• Sears: The Death Spiral Continues [View article]
    @fxfx, my experience with hard-to-borrow shorts has been mixed. In some cases, I was able to cover the position within weeks at a substantial profit, so the borrowing fee was a negligible issue. In other cases, I ended up getting impatient and closing the position to stop the borrowing fee bleeding, and occasionally regretting doing so.

    There may be easier shorts than SHLD out there. Indeed, it is far from my only short position, but it's one I feel relatively confident about. While there may be some debate over the value of their tangible assets, most notably their real estate, I don't expect any magical turnaround in the operations side of things.

    So the only question is, how long will we endure this slow decline before they officially throw in the towel. If it takes too long, my direct shorting strategy will likely end in a loss. This scenario is not unlikely, and I am fully prepared for a loss if that's the case.
    Nov 10, 2014. 11:46 AM | Likes Like |Link to Comment
  • Sears: The Death Spiral Continues [View article]
    "certainly, and that will be the longs imho - simply because he is the longest long around."

    @fxfx, that may very well be the case. I never delude myself into thinking any bet I make is a "sure thing". In fact, I wish more people subscribed to your view, as that would reduce the exorbitant borrowing fee I'm currently paying for this short...
    Nov 10, 2014. 10:54 AM | Likes Like |Link to Comment
  • Sears: The Death Spiral Continues [View article]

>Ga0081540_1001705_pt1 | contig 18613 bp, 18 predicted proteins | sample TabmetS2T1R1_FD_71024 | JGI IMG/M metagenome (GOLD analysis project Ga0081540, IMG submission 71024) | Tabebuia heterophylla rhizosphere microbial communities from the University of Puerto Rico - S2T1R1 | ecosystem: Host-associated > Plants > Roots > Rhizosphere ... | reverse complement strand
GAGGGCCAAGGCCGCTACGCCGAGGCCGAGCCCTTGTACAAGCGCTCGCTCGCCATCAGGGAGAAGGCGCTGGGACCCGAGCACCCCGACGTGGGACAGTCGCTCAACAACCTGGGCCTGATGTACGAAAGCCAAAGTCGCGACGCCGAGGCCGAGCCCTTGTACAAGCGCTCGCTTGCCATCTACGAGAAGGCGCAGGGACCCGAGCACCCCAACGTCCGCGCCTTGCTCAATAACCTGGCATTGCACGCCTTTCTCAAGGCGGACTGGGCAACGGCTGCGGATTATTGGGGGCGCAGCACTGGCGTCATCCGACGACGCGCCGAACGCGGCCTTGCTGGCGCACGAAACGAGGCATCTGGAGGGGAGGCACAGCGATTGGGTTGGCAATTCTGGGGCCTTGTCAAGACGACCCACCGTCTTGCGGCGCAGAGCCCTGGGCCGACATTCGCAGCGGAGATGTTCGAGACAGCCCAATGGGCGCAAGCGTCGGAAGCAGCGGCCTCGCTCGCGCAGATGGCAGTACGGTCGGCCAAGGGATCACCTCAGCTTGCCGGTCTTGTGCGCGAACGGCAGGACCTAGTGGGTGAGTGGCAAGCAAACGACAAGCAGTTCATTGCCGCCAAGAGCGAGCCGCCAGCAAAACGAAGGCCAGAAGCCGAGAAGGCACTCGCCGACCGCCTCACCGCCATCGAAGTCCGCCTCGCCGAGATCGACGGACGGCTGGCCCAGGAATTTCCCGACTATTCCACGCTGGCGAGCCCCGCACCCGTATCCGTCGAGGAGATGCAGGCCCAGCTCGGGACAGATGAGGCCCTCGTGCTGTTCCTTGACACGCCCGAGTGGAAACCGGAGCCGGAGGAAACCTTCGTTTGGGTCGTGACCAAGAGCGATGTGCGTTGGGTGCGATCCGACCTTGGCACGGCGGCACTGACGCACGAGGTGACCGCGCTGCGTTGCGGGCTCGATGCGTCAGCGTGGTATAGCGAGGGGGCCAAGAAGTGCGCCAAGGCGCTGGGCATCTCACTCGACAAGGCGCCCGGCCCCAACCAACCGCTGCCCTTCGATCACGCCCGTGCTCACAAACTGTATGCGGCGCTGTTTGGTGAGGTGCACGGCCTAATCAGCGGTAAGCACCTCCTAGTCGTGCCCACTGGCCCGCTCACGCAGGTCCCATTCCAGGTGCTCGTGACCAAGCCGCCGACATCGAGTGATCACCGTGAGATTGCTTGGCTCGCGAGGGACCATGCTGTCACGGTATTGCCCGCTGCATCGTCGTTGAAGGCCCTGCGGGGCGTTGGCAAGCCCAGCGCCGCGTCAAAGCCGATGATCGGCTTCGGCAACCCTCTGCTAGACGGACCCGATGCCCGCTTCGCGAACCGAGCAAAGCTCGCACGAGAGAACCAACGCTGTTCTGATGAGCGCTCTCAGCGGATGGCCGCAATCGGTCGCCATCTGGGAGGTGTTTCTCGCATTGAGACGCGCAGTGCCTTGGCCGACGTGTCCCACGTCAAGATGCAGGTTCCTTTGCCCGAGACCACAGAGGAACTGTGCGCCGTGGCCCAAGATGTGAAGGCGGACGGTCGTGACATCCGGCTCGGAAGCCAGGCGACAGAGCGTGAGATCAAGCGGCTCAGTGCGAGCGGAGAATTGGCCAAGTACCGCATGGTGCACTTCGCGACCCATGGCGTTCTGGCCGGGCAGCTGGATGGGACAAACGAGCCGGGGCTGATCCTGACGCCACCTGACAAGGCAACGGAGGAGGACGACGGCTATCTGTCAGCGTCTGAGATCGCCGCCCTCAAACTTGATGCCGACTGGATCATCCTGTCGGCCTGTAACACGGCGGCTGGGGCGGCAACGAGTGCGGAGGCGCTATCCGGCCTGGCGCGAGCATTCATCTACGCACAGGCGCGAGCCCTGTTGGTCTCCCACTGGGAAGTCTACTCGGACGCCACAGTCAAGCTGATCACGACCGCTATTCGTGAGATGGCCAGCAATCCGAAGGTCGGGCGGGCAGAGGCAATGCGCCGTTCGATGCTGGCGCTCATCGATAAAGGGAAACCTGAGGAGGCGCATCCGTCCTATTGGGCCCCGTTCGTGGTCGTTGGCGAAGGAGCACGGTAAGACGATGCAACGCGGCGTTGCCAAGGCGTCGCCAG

fxfx, these are all valid points.

    However, seeing as the longs and the shorts are betting on opposite outcomes, I don't see how Mr. Lampert could be "playing us _all_". He must, by simple logic, be playing right into the hands of _some_ of us, even if it's the option writers who bet the stock won't move much.

    What about those who don't have any position on the stock - is Lampert "playing" them too?

    Therefore, I can only conclude that Fast Lane's paranoia-driven sweeping statement is false on its face.
    Nov 10, 2014. 06:42 AM | Likes Like |Link to Comment
  • Sears: The Death Spiral Continues [View article]
    "Eddie Lampert is playing all of you"

    How exactly is he "playing" those of us who are short SHLD?

    Are you under the impression that any money he makes comes out of my pocket? How does that work, exactly? I stand to make a fair amount of money if Sears goes under.
    Nov 9, 2014. 10:37 PM | 1 Like Like |Link to Comment
  • Sears: The Death Spiral Continues [View article]
    Deborah,

    Eddie Lampert is worth $3.1 billion. A $40M home represents 1.3% of his net worth. Proportion-wise, that's the equivalent of an average American worth $300k living in his 2005 Buick.

    The reason people like you rarely become rich is that you are too easily distracted by shiny baubles or ridden by envy, and lack the ability to see the big picture.
    Nov 9, 2014. 06:22 PM | 3 Likes Like |Link to Comment
  • Sears: The Death Spiral Continues [View article]
    "was the author drunk when he published this article?"

    Not to engage in personal attacks, but his profile picture certainly makes you wonder.
    Nov 9, 2014. 03:01 PM | 3 Likes Like |Link to Comment